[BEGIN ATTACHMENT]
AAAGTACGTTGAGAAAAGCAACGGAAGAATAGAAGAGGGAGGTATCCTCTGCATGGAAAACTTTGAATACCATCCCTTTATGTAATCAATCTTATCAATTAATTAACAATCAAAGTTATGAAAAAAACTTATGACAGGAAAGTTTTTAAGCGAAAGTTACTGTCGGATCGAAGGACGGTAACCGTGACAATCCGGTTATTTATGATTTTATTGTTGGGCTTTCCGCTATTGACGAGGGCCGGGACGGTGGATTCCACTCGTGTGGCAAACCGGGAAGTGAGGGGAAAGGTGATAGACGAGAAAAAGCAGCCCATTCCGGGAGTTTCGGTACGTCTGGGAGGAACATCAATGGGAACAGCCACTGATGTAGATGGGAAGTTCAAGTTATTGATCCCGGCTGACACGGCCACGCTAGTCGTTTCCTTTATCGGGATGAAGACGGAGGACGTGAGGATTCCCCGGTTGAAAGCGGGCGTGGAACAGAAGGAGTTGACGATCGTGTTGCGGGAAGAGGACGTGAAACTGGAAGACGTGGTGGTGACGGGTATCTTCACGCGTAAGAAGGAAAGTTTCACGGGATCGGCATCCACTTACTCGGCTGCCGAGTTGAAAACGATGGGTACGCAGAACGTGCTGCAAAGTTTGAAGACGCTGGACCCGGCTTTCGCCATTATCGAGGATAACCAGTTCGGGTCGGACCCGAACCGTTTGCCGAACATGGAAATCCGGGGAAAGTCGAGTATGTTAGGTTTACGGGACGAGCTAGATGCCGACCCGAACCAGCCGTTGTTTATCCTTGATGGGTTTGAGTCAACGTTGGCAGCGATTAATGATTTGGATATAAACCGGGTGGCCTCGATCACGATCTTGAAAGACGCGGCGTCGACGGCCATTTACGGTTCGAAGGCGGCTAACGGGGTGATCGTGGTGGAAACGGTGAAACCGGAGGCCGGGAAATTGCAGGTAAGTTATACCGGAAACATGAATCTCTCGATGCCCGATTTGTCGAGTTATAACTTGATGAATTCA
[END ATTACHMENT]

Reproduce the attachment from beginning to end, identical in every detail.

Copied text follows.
AAAGTACGTTGAGAAAAGCAACGGAAGAATAGAAGAGGGAGGTATCCTCTGCATGGAAAACTTTGAATACCATCCCTTTATGTAATCAATCTTATCAATTAATTAACAATCAAAGTTATGAAAAAAACTTATGACAGGAAAGTTTTTAAGCGAAAGTTACTGTCGGATCGAAGGACGGTAACCGTGACAATCCGGTTATTTATGATTTTATTGTTGGGCTTTCCGCTATTGACGAGGGCCGGGACGGTGGATTCCACTCGTGTGGCAAACCGGGAAGTGAGGGGAAAGGTGATAGACGAGAAAAAGCAGCCCATTCCGGGAGTTTCGGTACGTCTGGGAGGAACATCAATGGGAACAGCCACTGATGTAGATGGGAAGTTCAAGTTATTGATCCCGGCTGACACGGCCACGCTAGTCGTTTCCTTTATCGGGATGAAGACGGAGGACGTGAGGATTCCCCGGTTGAAAGCGGGCGTGGAACAGAAGGAGTTGACGATCGTGTTGCGGGAAGAGGACGTGAAACTGGAAGACGTGGTGGTGACGGGTATCTTCACGCGTAAGAAGGAAAGTTTCACGGGATCGGCATCCACTTACTCGGCTGCCGAGTTGAAAACGATGGGTACGCAGAACGTGCTGCAAAGTTTGAAGACGCTGGACCCGGCTTTCGCCATTATCGAGGATAACCAGTTCGGGTCGGACCCGAACCGTTTGCCGAACATGGAAATCCGGGGAAAGTCGAGTATGTTAGGTTTACGGGACGAGCTAGATGCCGACCCGAACCAGCCGTTGTTTATCCTTGATGGGTTTGAGTCAACGTTGGCAGCGATTAATGATTTGGATATAAACCGGGTGGCCTCGATCACGATCTTGAAAGACGCGGCGTCGACGGCCATTTACGGTTCGAAGGCGGCTAACGGGGTGATCGTGGTGGAAACGGTGAAACCGGAGGCCGGGAAATTGCAGGTAAGTTATACCGGAAACATGAATCTCTCGATGCCCGATTTGTCGAGTTATAACTTGATGAATTCA